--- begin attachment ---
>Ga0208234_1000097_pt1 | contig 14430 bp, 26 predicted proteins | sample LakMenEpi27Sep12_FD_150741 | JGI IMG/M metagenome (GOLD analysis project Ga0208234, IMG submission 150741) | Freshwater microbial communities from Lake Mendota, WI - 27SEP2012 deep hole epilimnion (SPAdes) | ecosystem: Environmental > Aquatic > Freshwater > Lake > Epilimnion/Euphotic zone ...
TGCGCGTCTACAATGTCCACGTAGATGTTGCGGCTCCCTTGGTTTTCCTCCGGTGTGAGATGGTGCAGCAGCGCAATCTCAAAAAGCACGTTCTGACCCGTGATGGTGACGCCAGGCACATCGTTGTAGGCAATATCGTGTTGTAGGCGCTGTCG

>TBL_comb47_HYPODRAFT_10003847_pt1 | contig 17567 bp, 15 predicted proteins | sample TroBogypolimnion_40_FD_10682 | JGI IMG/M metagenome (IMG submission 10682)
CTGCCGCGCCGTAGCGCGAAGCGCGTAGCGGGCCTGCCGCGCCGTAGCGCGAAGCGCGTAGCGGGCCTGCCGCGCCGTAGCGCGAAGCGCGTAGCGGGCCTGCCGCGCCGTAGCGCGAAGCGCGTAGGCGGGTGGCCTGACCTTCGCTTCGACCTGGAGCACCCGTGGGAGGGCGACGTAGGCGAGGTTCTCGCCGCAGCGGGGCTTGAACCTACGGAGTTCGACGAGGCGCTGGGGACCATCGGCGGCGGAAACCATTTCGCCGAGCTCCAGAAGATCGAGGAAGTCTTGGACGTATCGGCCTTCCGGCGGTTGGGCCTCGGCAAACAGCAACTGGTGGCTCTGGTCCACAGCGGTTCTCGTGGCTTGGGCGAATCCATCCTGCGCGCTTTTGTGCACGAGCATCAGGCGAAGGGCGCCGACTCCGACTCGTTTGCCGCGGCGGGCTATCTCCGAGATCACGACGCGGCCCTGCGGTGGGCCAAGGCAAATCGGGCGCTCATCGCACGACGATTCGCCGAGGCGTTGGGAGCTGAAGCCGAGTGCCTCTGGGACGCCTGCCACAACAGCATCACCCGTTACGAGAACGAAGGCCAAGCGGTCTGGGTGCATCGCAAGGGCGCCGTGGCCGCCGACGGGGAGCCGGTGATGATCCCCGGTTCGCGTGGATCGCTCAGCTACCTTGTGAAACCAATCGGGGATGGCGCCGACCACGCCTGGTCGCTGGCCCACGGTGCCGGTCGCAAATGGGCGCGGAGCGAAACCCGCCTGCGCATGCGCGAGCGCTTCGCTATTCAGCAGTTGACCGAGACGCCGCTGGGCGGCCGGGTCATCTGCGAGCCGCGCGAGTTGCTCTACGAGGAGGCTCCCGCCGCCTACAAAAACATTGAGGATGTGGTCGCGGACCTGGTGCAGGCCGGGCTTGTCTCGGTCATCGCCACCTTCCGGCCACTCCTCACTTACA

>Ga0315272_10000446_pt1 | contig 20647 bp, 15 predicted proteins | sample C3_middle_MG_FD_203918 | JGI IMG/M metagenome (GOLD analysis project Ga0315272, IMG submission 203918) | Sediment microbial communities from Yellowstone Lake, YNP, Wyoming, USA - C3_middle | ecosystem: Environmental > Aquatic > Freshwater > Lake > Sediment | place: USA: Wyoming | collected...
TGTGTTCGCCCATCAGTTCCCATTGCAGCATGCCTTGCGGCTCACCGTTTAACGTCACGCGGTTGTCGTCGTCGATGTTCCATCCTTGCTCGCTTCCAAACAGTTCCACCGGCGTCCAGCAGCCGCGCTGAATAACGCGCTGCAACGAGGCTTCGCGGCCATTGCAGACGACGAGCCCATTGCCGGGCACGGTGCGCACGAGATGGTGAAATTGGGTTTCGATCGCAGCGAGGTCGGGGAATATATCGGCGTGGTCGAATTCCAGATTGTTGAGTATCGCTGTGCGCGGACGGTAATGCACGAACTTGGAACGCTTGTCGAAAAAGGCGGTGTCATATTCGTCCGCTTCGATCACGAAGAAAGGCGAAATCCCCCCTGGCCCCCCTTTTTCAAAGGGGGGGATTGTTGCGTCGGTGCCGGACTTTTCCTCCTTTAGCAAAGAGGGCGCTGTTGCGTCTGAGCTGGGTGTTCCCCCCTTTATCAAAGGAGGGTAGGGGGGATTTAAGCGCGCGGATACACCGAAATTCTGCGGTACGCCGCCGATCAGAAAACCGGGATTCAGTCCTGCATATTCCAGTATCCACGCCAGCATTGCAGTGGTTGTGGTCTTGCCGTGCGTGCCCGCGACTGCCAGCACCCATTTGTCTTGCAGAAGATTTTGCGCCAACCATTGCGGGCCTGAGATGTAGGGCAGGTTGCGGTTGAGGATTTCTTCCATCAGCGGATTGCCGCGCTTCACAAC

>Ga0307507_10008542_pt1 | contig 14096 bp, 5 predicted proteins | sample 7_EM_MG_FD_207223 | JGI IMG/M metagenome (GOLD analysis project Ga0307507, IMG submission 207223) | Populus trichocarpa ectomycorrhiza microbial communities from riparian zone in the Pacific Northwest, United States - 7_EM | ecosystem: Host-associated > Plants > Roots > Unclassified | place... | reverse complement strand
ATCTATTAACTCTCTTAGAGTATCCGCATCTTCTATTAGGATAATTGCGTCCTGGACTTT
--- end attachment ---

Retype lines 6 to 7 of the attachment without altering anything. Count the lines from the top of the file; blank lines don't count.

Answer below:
TGTGTTCGCCCATCAGTTCCCATTGCAGCATGCCTTGCGGCTCACCGTTTAACGTCACGCGGTTGTCGTCGTCGATGTTCCATCCTTGCTCGCTTCCAAACAGTTCCACCGGCGTCCAGCAGCCGCGCTGAATAACGCGCTGCAACGAGGCTTCGCGGCCATTGCAGACGACGAGCCCATTGCCGGGCACGGTGCGCACGAGATGGTGAAATTGGGTTTCGATCGCAGCGAGGTCGGGGAATATATCGGCGTGGTCGAATTCCAGATTGTTGAGTATCGCTGTGCGCGGACGGTAATGCACGAACTTGGAACGCTTGTCGAAAAAGGCGGTGTCATATTCGTCCGCTTCGATCACGAAGAAAGGCGAAATCCCCCCTGGCCCCCCTTTTTCAAAGGGGGGGATTGTTGCGTCGGTGCCGGACTTTTCCTCCTTTAGCAAAGAGGGCGCTGTTGCGTCTGAGCTGGGTGTTCCCCCCTTTATCAAAGGAGGGTAGGGGGGATTTAAGCGCGCGGATACACCGAAATTCTGCGGTACGCCGCCGATCAGAAAACCGGGATTCAGTCCTGCATATTCCAGTATCCACGCCAGCATTGCAGTGGTTGTGGTCTTGCCGTGCGTGCCCGCGACTGCCAGCACCCATTTGTCTTGCAGAAGATTTTGCGCCAACCATTGCGGGCCTGAGATGTAGGGCAGGTTGCGGTTGAGGATTTCTTCCATCAGCGGATTGCCGCGCTTCACAAC

>Ga0307507_10008542_pt1 | contig 14096 bp, 5 predicted proteins | sample 7_EM_MG_FD_207223 | JGI IMG/M metagenome (GOLD analysis project Ga0307507, IMG submission 207223) | Populus trichocarpa ectomycorrhiza microbial communities from riparian zone in the Pacific Northwest, United States - 7_EM | ecosystem: Host-associated > Plants > Roots > Unclassified | place... | reverse complement strand